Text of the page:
Saskatchewan has long had strong representation from women in politics and leadership roles, but it might surprise some to find out there’s still a long way to go. Finding ways to bridge that gap in equality was one of the main themes of the Our Voice, Our Province: Empowering Saskatchewan Women conference held all day Saturday at the Moose Jaw Public Library. While many of the panelists had plenty of experience in the male-dominated world of politics, Moose Jaw’s Deb Higgins has pretty much seen it all. After serving for more than a decade as the MLA for Moose Jaw Wakamow from 1999 to 2011, Higgins was elected as the first female mayor of Moose Jaw in 2012. She hosted her own talk, the History of Women in Our Province, and was impressed with the array of speakers and breadth of topics covered through the day. “It’s quite a diverse group of women, both attending and speaking, so it’s too good to get a variety of viewpoints and get some encouragement out there for younger people to get involved and see the opportunities that are out there,” Higgins said after the nine-speaker Challenges and Barriers: Real Life Scenarios panel discussion. “You have a group of women who have been involved in leadership roles or municipal and provincial politics, some for up to 20 years. So you’re getting good advice, like some of the challenges that are in front of you, and there are sessions this afternoon that will be even more helpful for anyone looking for an opportunity in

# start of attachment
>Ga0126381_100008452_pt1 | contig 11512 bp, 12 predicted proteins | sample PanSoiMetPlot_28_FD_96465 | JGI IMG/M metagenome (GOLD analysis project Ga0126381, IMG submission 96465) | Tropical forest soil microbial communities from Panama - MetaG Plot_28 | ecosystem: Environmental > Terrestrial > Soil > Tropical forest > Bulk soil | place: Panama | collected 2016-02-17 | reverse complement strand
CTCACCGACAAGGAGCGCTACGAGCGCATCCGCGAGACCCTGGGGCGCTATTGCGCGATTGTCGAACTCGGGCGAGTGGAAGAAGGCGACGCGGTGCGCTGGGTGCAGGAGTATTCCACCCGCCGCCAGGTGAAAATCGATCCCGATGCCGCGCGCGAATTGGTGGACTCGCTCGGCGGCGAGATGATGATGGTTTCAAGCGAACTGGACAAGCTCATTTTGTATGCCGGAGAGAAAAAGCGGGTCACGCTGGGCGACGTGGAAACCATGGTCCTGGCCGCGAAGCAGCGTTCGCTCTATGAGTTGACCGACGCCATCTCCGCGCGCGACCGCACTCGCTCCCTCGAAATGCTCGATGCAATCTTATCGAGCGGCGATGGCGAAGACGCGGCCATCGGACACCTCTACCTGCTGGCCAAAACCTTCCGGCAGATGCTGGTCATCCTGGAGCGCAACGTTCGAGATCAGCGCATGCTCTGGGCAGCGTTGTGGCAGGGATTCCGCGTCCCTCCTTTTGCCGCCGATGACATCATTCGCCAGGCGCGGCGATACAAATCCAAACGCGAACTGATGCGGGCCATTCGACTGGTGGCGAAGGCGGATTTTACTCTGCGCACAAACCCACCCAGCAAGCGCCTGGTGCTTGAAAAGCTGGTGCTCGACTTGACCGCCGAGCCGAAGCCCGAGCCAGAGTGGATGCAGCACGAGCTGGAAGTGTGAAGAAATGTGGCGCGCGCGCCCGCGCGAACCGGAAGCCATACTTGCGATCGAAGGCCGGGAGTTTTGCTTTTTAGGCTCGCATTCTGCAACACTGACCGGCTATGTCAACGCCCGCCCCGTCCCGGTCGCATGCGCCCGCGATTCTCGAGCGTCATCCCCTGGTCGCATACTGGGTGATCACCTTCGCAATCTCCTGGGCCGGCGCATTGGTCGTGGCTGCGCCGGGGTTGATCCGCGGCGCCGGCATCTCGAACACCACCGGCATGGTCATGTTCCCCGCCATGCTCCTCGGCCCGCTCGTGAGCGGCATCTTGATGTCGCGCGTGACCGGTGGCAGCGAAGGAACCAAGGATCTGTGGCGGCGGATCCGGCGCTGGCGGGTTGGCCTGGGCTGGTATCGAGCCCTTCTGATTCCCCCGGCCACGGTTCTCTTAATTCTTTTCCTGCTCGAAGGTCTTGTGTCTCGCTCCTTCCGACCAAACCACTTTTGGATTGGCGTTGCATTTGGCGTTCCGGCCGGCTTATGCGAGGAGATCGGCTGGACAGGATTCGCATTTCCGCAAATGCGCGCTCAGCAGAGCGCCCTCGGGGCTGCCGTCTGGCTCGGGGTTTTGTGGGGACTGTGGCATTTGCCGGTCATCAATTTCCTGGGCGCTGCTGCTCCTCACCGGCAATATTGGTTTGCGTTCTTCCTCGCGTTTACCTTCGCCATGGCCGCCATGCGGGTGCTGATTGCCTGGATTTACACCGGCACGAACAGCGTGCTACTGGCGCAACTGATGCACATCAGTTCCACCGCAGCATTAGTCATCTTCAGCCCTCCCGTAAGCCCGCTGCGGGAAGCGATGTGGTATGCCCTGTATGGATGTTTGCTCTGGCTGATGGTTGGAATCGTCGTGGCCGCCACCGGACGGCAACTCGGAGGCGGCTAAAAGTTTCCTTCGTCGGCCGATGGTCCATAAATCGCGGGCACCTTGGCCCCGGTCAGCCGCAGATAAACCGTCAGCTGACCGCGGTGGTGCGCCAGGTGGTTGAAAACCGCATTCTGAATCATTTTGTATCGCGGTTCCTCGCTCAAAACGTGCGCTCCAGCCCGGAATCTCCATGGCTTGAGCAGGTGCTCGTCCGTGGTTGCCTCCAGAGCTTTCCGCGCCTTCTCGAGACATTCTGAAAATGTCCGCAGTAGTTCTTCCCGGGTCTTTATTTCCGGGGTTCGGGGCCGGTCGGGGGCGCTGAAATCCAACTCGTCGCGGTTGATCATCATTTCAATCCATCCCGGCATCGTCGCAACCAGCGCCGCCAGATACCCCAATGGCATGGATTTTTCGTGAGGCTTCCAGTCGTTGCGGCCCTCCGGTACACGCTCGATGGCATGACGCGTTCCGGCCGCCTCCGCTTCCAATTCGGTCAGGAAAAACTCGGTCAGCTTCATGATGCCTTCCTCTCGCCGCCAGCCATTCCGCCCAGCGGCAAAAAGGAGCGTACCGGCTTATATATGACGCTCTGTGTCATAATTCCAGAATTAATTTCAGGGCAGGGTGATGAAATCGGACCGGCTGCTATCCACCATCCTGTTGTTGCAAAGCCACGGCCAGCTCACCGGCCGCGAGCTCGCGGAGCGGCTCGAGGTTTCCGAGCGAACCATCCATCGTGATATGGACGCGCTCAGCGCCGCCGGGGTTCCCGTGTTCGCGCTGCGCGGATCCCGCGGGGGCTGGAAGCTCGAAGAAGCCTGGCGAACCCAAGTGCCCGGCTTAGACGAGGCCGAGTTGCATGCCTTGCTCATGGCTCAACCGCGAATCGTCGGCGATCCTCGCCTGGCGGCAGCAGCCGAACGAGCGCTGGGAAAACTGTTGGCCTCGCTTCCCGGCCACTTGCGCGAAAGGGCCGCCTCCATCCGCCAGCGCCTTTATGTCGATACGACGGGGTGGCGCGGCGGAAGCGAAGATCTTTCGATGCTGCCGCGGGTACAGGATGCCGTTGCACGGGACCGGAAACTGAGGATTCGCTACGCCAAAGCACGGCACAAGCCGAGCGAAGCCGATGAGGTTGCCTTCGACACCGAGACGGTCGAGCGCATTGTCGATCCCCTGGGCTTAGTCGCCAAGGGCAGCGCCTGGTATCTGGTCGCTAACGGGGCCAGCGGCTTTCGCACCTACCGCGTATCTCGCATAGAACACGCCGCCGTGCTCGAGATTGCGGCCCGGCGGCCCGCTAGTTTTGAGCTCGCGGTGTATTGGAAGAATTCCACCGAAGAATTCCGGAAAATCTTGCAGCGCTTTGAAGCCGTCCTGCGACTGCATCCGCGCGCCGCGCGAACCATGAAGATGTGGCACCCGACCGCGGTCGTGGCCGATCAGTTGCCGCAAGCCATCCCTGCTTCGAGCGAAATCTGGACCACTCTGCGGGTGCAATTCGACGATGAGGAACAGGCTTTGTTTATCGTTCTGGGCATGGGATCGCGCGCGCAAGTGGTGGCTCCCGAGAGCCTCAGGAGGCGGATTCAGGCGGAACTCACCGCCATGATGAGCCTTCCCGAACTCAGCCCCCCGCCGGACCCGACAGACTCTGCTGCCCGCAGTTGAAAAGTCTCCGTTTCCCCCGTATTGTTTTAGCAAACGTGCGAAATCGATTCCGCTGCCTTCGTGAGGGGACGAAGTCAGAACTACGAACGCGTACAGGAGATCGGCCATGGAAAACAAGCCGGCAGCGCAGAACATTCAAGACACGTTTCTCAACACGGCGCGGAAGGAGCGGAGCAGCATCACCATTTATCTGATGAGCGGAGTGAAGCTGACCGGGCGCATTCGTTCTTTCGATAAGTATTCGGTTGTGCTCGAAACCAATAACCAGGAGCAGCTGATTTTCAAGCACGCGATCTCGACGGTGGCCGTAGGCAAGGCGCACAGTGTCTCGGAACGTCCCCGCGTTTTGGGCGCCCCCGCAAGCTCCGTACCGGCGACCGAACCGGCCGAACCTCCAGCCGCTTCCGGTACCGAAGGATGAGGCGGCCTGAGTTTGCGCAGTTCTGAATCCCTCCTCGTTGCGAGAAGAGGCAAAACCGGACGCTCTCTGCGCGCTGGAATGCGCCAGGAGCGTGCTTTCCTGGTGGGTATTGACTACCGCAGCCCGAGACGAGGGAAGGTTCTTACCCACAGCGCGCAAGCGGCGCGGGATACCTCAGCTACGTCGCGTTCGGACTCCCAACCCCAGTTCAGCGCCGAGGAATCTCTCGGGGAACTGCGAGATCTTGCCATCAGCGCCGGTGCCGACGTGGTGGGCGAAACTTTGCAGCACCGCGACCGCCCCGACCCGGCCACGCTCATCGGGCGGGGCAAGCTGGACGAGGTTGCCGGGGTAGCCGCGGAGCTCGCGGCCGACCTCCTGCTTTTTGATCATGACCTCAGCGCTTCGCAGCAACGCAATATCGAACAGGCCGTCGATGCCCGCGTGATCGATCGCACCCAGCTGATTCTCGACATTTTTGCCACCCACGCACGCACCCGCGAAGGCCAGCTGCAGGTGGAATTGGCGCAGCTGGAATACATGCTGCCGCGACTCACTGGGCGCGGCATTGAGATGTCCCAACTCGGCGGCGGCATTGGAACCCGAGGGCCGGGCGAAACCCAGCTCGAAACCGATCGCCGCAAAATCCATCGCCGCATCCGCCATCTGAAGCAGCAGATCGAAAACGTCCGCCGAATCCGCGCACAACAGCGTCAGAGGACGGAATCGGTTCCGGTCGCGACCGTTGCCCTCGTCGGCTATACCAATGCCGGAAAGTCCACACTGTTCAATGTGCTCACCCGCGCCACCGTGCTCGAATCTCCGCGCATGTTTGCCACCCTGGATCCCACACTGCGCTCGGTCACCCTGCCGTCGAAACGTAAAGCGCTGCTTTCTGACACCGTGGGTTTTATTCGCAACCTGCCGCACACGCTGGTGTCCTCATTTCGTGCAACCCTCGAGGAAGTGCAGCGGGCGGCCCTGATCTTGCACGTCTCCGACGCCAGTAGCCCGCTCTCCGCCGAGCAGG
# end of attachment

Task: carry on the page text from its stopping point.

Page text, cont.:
Yorkton city councillor Randy Goulden speaks during the Challenges and Barriers, Real Life Scenarios panel on Saturday morning. the future.” The project was put together by Moose Jaw city councillor Crystal Froese, who was unable to attend the event due to illness. The list of speakers and topics she was able to gather covered a wide-range of information: Spur Action Build Confidence – Ditch the Shame Game with SEIU union president Barb Cape; Impact That We Have * Making that Connection – Why We Do What We Do with RM of Weyburn reeve Carmen Sterling; Running A Campaign: Equal Voice with Equal Voice Saskatchewan chair Lindsay Brumwell and Equal Voice Prairie coordinator Paige Kezima; and How to Lead Like a Women With 1,000 Things to Do Today with Saskatoon city councillors Hilary Gough and Mairin Loewen. Also on hand were Warman mayor Sheryl Spence, Yorkton city councillor Randy Goulden, Cowessess First Nation leader Lucy Pelletier and Lori Deets with the

Discovering farm operation’s financial health By Ron Walter - For Agri-Mart Express

AGRIMART

EXPRESS